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What We Read Today 07 April 2015

Econintersect: Every day our editors collect the most interesting things they find from around the internet and present a summary "reading list" which will include very brief summaries (and sometimes longer ones) of why each item has gotten our attention. Suggestions from readers for "reading list" items are gratefully reviewed, although sometimes space limits the number included.

This feature is published every day late afternoon New York time. For early morning review of headlines see "The Early Bird" published every day in the early am at GEI News (membership not required for access to "The Early Bird".).


Every day most of this column ("What We Read Today") is available only to GEI members.

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6 Popular Social Security Myths Busted (Beth Braverman, MSN Money) Most Americans depend (or will depend) on Social Security benefits for part of their retirement income.  In some cases it may be most or all income received after retiring.  There are many misunderstandings about Social Security and this article discusses six of the most common.  One of the myths involves the misconceptions about income tax on Social Security income.  If an individual has total income greater than $34,000 part of the SS income is taxed (and above $44,000 married filing jointly).  And 13 states also tax SS income.  In the member section today there are a number of other tax and retirement items discussed.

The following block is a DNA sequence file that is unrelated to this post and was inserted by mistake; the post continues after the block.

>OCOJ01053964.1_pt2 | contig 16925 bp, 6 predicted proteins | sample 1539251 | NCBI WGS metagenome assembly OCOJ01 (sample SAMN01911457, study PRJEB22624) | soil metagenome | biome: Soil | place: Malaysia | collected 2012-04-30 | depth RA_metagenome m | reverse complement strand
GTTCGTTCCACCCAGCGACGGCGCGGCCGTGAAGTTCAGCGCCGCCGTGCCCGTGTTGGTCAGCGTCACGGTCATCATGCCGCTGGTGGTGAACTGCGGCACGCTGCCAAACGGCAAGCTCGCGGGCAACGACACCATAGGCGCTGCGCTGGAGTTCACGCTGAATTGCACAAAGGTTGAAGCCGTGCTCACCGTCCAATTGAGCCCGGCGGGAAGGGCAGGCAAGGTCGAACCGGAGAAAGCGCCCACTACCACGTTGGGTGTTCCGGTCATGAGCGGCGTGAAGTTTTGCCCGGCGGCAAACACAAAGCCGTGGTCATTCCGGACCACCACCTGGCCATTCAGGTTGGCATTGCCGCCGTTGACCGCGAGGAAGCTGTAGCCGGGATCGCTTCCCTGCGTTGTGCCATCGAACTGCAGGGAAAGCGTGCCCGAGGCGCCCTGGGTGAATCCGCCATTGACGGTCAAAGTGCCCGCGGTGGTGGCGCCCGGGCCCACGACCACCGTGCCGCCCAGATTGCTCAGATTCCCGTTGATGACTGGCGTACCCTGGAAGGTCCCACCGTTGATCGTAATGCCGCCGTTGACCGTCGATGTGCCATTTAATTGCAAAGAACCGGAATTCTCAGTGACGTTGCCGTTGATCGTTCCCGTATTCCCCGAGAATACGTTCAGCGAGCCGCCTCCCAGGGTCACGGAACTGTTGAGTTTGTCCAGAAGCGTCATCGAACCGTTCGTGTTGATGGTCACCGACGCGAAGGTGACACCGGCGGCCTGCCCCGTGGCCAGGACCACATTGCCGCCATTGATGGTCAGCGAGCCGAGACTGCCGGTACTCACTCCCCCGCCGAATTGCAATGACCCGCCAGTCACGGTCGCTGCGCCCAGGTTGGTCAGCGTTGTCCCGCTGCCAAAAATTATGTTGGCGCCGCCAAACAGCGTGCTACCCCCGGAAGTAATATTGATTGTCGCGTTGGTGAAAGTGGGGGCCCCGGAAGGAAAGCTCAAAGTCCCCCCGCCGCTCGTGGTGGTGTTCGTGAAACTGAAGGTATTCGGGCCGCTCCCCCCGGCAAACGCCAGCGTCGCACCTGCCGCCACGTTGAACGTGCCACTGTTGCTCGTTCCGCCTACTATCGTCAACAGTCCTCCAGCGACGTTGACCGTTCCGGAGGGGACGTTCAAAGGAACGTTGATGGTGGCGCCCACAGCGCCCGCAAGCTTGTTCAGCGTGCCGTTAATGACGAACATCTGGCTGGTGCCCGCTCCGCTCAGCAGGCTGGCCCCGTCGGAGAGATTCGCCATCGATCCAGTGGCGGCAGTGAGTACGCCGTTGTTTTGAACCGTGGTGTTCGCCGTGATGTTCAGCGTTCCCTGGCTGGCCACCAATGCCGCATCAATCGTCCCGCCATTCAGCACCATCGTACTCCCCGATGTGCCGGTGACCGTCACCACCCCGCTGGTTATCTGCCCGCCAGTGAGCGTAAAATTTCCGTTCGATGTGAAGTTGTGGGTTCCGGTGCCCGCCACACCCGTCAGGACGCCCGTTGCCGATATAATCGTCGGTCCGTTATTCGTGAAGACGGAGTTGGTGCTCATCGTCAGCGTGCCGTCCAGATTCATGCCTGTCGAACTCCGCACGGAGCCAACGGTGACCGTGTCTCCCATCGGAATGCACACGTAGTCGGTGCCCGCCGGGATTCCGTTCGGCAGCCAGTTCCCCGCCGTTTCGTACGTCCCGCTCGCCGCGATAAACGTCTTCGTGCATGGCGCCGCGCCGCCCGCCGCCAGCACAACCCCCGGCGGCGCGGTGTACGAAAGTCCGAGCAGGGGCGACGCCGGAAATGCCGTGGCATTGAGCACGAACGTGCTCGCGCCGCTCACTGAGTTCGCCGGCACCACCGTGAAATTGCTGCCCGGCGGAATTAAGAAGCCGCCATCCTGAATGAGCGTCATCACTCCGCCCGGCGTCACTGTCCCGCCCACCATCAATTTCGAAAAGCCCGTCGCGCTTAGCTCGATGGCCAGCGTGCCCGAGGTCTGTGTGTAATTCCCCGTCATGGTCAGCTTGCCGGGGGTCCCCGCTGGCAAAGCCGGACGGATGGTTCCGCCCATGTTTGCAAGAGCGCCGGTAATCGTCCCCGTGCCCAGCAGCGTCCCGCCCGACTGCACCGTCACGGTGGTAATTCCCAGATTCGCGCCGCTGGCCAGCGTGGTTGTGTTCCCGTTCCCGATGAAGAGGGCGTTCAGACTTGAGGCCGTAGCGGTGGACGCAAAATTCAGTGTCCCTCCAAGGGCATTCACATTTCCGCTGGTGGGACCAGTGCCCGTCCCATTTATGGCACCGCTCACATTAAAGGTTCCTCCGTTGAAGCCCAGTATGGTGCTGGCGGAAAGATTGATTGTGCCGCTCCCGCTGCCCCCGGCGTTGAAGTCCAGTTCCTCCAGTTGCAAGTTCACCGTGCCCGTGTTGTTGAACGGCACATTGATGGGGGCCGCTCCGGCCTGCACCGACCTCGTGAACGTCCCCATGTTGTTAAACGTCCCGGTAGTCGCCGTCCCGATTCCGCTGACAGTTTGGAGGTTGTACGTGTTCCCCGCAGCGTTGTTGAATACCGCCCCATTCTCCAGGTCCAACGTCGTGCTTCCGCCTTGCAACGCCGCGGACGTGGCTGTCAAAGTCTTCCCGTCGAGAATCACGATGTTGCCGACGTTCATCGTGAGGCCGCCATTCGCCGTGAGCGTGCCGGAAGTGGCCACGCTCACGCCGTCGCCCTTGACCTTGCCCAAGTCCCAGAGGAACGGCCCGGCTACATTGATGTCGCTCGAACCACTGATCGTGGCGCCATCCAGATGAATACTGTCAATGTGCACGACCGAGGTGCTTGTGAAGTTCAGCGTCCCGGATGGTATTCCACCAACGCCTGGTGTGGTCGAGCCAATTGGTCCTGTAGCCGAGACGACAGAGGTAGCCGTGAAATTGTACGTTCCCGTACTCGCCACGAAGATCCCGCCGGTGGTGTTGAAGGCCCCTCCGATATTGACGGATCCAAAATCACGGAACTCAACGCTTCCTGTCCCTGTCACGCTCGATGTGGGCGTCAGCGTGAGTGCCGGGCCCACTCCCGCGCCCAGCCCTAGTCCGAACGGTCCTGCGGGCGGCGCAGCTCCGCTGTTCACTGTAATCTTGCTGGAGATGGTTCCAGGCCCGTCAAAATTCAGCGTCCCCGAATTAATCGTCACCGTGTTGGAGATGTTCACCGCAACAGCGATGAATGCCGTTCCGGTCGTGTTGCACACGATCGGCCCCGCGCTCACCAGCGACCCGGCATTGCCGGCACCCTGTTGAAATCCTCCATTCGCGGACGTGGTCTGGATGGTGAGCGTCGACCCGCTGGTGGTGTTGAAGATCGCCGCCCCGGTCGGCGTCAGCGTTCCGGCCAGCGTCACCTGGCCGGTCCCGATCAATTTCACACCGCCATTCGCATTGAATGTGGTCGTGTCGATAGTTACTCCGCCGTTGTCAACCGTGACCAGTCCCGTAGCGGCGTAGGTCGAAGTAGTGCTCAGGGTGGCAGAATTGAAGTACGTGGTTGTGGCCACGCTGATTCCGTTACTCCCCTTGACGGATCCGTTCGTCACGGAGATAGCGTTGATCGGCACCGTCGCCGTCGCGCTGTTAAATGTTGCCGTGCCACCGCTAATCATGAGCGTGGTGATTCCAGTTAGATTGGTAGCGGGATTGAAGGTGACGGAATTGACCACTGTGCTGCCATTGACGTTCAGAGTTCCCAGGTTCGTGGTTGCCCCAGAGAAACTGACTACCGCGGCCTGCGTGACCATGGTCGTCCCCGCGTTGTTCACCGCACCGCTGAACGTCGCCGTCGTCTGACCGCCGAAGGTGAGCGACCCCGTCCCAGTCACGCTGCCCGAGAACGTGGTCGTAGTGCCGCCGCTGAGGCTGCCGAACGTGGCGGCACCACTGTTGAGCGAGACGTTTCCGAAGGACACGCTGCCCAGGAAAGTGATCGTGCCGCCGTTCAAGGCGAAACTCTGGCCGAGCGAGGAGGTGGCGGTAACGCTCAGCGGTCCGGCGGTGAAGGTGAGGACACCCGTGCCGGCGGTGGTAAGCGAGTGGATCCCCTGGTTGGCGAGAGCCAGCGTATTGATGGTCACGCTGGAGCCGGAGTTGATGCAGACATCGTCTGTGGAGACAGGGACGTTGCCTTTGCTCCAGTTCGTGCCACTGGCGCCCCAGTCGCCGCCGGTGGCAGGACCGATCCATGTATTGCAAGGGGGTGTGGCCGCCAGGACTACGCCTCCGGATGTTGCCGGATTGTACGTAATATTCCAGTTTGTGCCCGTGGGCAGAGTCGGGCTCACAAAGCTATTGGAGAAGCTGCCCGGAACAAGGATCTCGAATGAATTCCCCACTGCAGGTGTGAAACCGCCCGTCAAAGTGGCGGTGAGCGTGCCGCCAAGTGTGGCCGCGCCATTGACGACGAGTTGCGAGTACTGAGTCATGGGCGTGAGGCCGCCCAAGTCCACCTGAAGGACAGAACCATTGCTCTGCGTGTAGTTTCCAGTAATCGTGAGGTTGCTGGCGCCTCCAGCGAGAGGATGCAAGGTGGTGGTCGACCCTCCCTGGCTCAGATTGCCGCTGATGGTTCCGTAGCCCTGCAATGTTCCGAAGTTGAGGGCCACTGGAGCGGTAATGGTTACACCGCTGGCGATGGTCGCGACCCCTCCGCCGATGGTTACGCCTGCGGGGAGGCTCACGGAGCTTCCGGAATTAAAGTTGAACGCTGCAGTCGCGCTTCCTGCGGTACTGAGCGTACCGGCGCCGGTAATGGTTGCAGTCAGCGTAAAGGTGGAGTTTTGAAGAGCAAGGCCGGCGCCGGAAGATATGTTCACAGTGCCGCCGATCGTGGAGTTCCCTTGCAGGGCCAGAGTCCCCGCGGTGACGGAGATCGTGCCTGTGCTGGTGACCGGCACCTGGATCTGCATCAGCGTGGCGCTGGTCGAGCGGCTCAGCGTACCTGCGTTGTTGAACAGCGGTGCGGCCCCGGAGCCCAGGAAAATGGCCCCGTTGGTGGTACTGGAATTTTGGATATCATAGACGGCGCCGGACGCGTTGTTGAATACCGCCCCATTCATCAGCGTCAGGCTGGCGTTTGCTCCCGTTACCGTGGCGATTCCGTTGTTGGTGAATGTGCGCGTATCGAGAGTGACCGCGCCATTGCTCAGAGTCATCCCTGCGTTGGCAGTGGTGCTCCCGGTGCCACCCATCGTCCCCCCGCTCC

Articles about events, conflicts and disease around the world







State-by-State Guide to Taxes on Retirees (KiplingerKiplinger provides detailed tax information for each state in this feature article.  Below are some of the data maps they provide.  On the Kiplinger site the maps are interactive with individual state data panels.



Other Economics and Business Items of Note and Miscellanea

Low interest rates set to stay, so what’s the best investment course for retirees? (The Conversation)

Economic history is dead; long live economic history? (The Economist)

Health Economics Teams With Global Responsibilities Dedicate 28% of Time to Developing Information for Payers (MarketWatch)

Americans Pull Back on Credit-Card Debt in February (The Wall Street Journal)  Total debt increased but credit card debt was down in February,

The Ailing Economics Of Atomic Energy (Seeking Alpha)

Tunneling across a tiny gap (R&D)  Microscopic heat transmission is by conducton, macroscopic heat transmission is by radiation but only now has heat transmission at the intermediate nanoscale been theoretically described.  The process is "phonon tunneling", a process similar for vibrational energy as "photon tunneling" is for electromagnetic energy.  Think of a photon as a quantum packet of light (electromagnetic energy) and a phonon as a quantum packet of sound (vibration, mechanical energy).  Econintersect:  It is astonishing to us that this treatment has not been worked out before.  Electromagnetic (quantum) tunneling (wave mechanics applied to the famous "particle in a box" model) is a phenomenon for which the mechanics were developed nearly 90 years ago by George Gamow, Ronald Gurney and Edward Condon.  The entire field of semiconductor technology was developed from the understanding of quantum tunneling.

The problems with relying on the bank of mum and dad (The Conversation)  Borrowing from parents to buy a home may be convenient but it is not always wise, especially for the parents.  Systemic problems may also result.

Asian central banks back in action this week (CNBC)  Watch video discussion of inflation in China and investing prospects there.  Also covered are China's controversial debt swaps from local governments to the national government.

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